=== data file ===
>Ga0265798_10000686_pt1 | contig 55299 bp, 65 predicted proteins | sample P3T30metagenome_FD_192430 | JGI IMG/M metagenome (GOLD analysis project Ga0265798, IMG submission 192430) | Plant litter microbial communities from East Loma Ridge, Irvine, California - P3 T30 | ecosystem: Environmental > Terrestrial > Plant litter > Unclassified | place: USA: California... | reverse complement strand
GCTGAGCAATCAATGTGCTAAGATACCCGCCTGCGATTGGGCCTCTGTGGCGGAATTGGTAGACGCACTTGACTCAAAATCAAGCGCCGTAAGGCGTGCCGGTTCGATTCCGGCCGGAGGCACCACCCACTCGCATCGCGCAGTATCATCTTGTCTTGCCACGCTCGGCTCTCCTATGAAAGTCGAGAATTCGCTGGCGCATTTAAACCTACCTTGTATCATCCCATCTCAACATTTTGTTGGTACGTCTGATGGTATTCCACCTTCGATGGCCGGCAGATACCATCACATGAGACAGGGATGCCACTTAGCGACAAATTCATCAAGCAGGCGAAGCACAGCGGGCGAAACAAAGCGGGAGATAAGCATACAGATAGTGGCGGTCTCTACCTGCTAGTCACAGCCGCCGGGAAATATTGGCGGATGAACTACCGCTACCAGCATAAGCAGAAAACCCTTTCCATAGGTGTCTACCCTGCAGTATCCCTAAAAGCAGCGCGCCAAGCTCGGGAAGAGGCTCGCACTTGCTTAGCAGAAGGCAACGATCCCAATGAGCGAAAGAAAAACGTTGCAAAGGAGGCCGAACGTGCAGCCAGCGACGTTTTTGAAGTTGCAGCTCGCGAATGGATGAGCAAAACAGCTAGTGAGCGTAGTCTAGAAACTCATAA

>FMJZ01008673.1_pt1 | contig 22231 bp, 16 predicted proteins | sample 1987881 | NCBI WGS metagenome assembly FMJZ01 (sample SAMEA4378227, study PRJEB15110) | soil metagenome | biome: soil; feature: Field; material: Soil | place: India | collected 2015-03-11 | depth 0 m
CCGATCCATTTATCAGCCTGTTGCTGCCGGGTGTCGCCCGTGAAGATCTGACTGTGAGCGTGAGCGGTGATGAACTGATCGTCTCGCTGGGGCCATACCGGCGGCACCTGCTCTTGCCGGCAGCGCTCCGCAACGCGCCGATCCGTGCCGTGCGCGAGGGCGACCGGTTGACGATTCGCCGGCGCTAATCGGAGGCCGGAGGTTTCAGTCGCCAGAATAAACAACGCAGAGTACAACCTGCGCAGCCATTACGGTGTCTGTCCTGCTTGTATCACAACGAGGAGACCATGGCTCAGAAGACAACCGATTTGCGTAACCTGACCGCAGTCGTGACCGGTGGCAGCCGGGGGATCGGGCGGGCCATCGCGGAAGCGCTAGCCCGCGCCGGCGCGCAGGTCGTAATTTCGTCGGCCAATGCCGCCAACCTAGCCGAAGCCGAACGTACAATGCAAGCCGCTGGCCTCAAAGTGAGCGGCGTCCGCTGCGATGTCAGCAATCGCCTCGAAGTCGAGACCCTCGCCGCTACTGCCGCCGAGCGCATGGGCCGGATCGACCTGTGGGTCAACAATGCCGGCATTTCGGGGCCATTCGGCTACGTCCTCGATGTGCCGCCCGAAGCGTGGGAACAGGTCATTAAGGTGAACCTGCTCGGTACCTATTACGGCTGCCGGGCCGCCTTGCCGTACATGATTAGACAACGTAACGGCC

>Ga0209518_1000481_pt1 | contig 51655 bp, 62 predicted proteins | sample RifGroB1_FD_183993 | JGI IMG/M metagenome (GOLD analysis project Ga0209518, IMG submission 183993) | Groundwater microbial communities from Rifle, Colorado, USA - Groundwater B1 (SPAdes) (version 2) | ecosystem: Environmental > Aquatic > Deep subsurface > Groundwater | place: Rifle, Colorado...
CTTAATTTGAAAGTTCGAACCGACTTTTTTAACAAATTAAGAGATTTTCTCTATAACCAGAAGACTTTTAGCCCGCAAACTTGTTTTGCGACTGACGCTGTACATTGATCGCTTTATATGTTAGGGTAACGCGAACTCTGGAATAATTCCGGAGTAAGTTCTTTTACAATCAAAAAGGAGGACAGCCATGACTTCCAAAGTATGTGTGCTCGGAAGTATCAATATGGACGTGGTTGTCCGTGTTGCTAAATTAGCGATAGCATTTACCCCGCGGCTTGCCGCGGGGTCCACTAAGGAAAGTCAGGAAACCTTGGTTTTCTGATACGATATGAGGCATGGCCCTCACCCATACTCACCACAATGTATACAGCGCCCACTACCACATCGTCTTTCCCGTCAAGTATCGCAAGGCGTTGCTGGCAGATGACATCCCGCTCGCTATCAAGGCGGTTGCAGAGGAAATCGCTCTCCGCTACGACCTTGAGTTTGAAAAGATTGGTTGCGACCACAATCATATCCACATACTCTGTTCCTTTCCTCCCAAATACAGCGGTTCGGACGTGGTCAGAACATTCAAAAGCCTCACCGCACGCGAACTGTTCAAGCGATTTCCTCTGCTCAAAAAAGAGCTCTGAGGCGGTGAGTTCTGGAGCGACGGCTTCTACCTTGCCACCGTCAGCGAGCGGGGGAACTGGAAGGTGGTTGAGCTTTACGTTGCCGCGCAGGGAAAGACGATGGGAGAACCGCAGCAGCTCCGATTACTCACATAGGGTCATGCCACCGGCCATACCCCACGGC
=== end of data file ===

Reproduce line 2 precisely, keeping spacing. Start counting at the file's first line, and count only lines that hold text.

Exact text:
GCTGAGCAATCAATGTGCTAAGATACCCGCCTGCGATTGGGCCTCTGTGGCGGAATTGGTAGACGCACTTGACTCAAAATCAAGCGCCGTAAGGCGTGCCGGTTCGATTCCGGCCGGAGGCACCACCCACTCGCATCGCGCAGTATCATCTTGTCTTGCCACGCTCGGCTCTCCTATGAAAGTCGAGAATTCGCTGGCGCATTTAAACCTACCTTGTATCATCCCATCTCAACATTTTGTTGGTACGTCTGATGGTATTCCACCTTCGATGGCCGGCAGATACCATCACATGAGACAGGGATGCCACTTAGCGACAAATTCATCAAGCAGGCGAAGCACAGCGGGCGAAACAAAGCGGGAGATAAGCATACAGATAGTGGCGGTCTCTACCTGCTAGTCACAGCCGCCGGGAAATATTGGCGGATGAACTACCGCTACCAGCATAAGCAGAAAACCCTTTCCATAGGTGTCTACCCTGCAGTATCCCTAAAAGCAGCGCGCCAAGCTCGGGAAGAGGCTCGCACTTGCTTAGCAGAAGGCAACGATCCCAATGAGCGAAAGAAAAACGTTGCAAAGGAGGCCGAACGTGCAGCCAGCGACGTTTTTGAAGTTGCAGCTCGCGAATGGATGAGCAAAACAGCTAGTGAGCGTAGTCTAGAAACTCATAA